Monday 13 June 2011

Daylight Saving the Jewish Way

One of the unique things about living in Israel, is how seemingly every-day things are done in a slightly different way to accommodate the Jewish calendar or Jewish way of living. The most obvious example of this, is the fact that the work week begins on Sunday and that Saturday is the day of rest. Even though there are some businesses open on a Saturday (particularly restaurants and other places of entertainment in certain parts of the country), it continues to amaze me how Israel has succeeded in bucking the world trend by preserving the Sabbath day as a day of rest for large swathes of the economy.

Another example of things being done the "Jewish way" is the calendar of the daylight savings clock over the summer months. When I first arrived in Israel nearly 13 years ago, the daylight savings clock was linked entirely to the Jewish calendar. In that year, the total number of daylight savings days was 170. This compared to more than 200 daylight savings days in the USA and Europe. At that stage, I quite liked the fact that daylight saving time was implemented immediately after Passover (to avoid the Passover Seder meal having to begin too late in the evening), and that the clocks were returned to standard time prior to the Jewish New Year. The change to winter time accommodated those religious Jews who have the practice of rising very early in the period prior to the new year, to add slichot (special prayers of forgiveness) to their morning routine. This is prior to the day of judgement on Rosh Hashanah, when it is believed that each person's fate for the ensuing year will be determined. Because of the large numbers of people rising early during this period, it was determined appropriate to ease their plight, and to give them an additional hour of sunlight in the morning. It also accommodated those who believe that the 25-hour fast on Yom Kippur, which follows soon after the period of slichot, is easier to negotiate if it ends earlier. The fast begins at sunset and ends at sunset of the following day. The fast is always 25 hours no matter if the clocks are set to summer or winter times. In the winter mode, however, the fast begins earlier and ends earlier. In the opinions of some, this is an easier option than beginning later and having to fast later into the next day.

Despite the fact that the Passover Seder meal and the fast on Yom Kippur are the two events in the Jewish calendar that are observed by the most number of Jews (in Israel the numbers are well above 50% of the population for both of these events), the demand that the daylight savings clock be linked to the Jewish calendar has been regarded by some as another way for the religious community to impose their will on the rest of Israel. There are two main reasons why many have opposed running daylight savings in this way. Because the Jewish calendar is a lunar calendar, it does not coincide in a predictable way with the solar-based Gregorian calendar. As such, it is difficult to work out exactly when daylight savings will begin and end. Microsoft was forced to remove the option for Israeli users of Windows to automatically change the time on their computers when daylight savings comes in and goes out, due to the lack of predictability of the dates. Additionally, the number of daylight savings days is consistently substantially less than other countries. It has been calculated that daylight savings days save the country significant sums of money in terms of lower use of electricity in the evening, and save lives on the roads by making visibility better during the evening rush-hour. This saving is reduced when the number of days is less, and Israel has certainly paid the price for reducing the period of daylight saving.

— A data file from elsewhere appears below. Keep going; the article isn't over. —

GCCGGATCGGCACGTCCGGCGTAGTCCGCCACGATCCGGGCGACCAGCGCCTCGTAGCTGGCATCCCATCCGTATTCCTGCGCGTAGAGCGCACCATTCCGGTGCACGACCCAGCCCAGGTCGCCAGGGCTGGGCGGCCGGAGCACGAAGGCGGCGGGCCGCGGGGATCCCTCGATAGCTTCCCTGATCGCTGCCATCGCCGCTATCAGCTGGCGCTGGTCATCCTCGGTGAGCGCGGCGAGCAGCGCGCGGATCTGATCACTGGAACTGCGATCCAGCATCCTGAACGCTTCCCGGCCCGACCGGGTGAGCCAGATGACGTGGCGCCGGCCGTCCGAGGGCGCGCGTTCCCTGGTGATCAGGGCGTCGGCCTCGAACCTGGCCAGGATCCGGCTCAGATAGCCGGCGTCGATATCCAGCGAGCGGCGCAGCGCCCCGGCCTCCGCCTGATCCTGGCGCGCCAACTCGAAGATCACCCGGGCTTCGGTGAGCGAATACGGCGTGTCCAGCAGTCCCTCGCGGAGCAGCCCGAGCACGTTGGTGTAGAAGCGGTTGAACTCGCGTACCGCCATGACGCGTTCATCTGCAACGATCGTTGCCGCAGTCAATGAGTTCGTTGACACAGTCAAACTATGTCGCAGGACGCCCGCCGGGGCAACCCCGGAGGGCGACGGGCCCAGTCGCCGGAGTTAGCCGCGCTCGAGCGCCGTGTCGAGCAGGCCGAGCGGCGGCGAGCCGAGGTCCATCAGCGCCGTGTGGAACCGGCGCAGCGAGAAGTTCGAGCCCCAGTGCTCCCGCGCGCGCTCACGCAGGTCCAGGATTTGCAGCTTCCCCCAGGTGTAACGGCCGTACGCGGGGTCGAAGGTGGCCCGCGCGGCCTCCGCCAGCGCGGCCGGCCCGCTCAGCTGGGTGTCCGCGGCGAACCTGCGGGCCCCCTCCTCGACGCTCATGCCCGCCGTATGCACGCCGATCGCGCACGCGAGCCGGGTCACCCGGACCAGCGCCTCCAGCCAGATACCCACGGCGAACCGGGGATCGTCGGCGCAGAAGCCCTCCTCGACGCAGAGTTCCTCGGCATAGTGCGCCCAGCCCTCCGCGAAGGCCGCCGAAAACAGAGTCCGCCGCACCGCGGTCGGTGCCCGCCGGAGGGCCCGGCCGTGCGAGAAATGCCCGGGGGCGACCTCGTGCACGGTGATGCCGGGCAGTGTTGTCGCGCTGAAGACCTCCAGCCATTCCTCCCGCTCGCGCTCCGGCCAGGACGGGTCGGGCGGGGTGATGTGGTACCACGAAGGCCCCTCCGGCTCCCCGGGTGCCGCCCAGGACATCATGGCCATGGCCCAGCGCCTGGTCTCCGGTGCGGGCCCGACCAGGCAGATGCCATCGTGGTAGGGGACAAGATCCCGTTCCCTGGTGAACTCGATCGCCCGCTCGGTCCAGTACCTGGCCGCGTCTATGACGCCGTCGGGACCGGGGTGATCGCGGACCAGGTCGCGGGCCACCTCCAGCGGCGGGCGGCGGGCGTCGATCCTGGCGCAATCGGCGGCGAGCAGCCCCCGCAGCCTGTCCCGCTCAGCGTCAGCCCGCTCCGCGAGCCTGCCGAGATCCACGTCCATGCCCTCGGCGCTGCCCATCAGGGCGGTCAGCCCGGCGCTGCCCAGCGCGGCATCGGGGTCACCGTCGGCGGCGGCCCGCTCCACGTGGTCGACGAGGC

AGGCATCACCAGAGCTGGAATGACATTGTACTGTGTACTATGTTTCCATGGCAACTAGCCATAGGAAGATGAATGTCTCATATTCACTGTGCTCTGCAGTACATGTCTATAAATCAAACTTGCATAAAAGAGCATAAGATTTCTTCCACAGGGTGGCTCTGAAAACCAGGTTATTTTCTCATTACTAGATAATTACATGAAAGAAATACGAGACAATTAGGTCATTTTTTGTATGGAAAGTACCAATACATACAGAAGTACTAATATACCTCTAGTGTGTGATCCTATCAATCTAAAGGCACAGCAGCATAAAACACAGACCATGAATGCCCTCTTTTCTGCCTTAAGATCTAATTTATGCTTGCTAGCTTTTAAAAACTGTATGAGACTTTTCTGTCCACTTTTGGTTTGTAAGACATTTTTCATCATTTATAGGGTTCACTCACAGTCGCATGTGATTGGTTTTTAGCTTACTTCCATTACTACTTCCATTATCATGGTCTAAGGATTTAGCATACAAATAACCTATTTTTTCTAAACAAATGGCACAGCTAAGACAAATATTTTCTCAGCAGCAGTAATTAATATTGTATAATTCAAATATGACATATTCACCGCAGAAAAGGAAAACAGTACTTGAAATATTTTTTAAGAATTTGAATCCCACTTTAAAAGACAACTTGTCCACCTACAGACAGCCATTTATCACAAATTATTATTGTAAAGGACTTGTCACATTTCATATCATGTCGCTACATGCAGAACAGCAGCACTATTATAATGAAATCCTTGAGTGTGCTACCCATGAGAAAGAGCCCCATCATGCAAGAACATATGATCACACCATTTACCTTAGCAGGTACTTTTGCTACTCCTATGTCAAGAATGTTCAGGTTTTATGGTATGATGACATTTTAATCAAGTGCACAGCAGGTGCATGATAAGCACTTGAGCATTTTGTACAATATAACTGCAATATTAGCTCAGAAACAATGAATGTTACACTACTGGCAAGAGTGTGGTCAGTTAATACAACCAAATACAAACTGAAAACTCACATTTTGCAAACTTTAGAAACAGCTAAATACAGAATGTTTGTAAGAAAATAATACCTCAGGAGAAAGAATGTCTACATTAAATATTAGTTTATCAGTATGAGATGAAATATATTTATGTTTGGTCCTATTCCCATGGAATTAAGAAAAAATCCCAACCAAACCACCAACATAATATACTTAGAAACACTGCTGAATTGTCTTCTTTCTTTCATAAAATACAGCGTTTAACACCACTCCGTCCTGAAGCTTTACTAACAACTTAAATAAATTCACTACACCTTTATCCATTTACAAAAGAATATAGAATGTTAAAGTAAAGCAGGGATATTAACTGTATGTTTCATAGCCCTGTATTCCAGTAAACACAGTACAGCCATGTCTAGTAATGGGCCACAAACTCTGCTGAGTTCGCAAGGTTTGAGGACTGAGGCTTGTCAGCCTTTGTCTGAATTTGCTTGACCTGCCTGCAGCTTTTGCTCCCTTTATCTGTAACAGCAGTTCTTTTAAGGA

In 2005, it was decided to go half way towards accommodating the opposition camp by enacting that daylight savings will begin at the beginning of April each year, and will continue until the weekend before Yom Kippur. This allowed the period to be a little more predictable (at least we can determine a date on which the daylight savings will begin), while also extending the period of the daylight savings. In 2011 the number of daylight savings days will be 184 days, not quite over the 200 mark like in the rest of the world, but better than was the case previously.

The announcement last week by the Interior Minister Eli Yishai that he has decided to accept the recommendations of the special Knesset committee formed to review the policy for daylight savings, will be lauded by many. Going forward, the period of daylight savings will be determined by the civil calendar and no longer by the Jewish calendar. In the future, the period of daylight savings will begin at the end of March and will run until the beginning of October. This decision adds approximately 10 extra daylight savings days a year to the calendar, while making the dates easy to predict.

It is somewhat ironic that the decision to make this change has been made by a minister from the religious party, Shas. It would seem as if he is going against the constituency that he represents in making the change. Arguably, it is only a religious minister that could implement the new daylight saving calendar without being accused of being anti-religious. Either way, Minister Yishai has made a brave decision that is the right one for Israel.

Even though I know that this is definitely the right decision for Israel, I feel more than a touch of nostalgia about the disconnect from the Jewish calendar that this creates. I guess, what is more important for the Jewish nature of Israel is the fact that people continue to participate in the Passover Seder and Yom Kippur. I feel sure that the change in the daylight saving clock will not affect this in any way.

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